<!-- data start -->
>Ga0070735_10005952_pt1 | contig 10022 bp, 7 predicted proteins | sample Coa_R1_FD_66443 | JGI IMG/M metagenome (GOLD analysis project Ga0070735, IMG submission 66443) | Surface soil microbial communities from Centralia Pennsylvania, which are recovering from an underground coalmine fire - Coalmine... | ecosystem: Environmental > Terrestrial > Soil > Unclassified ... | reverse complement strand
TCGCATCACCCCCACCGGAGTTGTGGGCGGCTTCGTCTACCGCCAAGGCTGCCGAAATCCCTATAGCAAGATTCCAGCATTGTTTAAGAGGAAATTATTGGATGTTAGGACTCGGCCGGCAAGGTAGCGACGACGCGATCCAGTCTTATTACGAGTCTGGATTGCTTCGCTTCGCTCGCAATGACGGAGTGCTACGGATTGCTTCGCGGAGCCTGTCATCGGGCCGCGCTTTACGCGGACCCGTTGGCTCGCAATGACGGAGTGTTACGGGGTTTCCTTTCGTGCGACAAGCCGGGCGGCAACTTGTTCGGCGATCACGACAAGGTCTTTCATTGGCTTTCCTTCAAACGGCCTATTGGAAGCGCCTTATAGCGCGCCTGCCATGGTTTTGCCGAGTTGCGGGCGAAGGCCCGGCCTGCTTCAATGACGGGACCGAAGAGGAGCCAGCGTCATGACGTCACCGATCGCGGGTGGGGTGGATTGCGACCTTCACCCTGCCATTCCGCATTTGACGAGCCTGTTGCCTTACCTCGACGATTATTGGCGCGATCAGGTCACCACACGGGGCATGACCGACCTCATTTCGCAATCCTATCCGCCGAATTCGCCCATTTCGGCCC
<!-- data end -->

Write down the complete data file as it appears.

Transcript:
>Ga0070735_10005952_pt1 | contig 10022 bp, 7 predicted proteins | sample Coa_R1_FD_66443 | JGI IMG/M metagenome (GOLD analysis project Ga0070735, IMG submission 66443) | Surface soil microbial communities from Centralia Pennsylvania, which are recovering from an underground coalmine fire - Coalmine... | ecosystem: Environmental > Terrestrial > Soil > Unclassified ... | reverse complement strand
TCGCATCACCCCCACCGGAGTTGTGGGCGGCTTCGTCTACCGCCAAGGCTGCCGAAATCCCTATAGCAAGATTCCAGCATTGTTTAAGAGGAAATTATTGGATGTTAGGACTCGGCCGGCAAGGTAGCGACGACGCGATCCAGTCTTATTACGAGTCTGGATTGCTTCGCTTCGCTCGCAATGACGGAGTGCTACGGATTGCTTCGCGGAGCCTGTCATCGGGCCGCGCTTTACGCGGACCCGTTGGCTCGCAATGACGGAGTGTTACGGGGTTTCCTTTCGTGCGACAAGCCGGGCGGCAACTTGTTCGGCGATCACGACAAGGTCTTTCATTGGCTTTCCTTCAAACGGCCTATTGGAAGCGCCTTATAGCGCGCCTGCCATGGTTTTGCCGAGTTGCGGGCGAAGGCCCGGCCTGCTTCAATGACGGGACCGAAGAGGAGCCAGCGTCATGACGTCACCGATCGCGGGTGGGGTGGATTGCGACCTTCACCCTGCCATTCCGCATTTGACGAGCCTGTTGCCTTACCTCGACGATTATTGGCGCGATCAGGTCACCACACGGGGCATGACCGACCTCATTTCGCAATCCTATCCGCCGAATTCGCCCATTTCGGCCC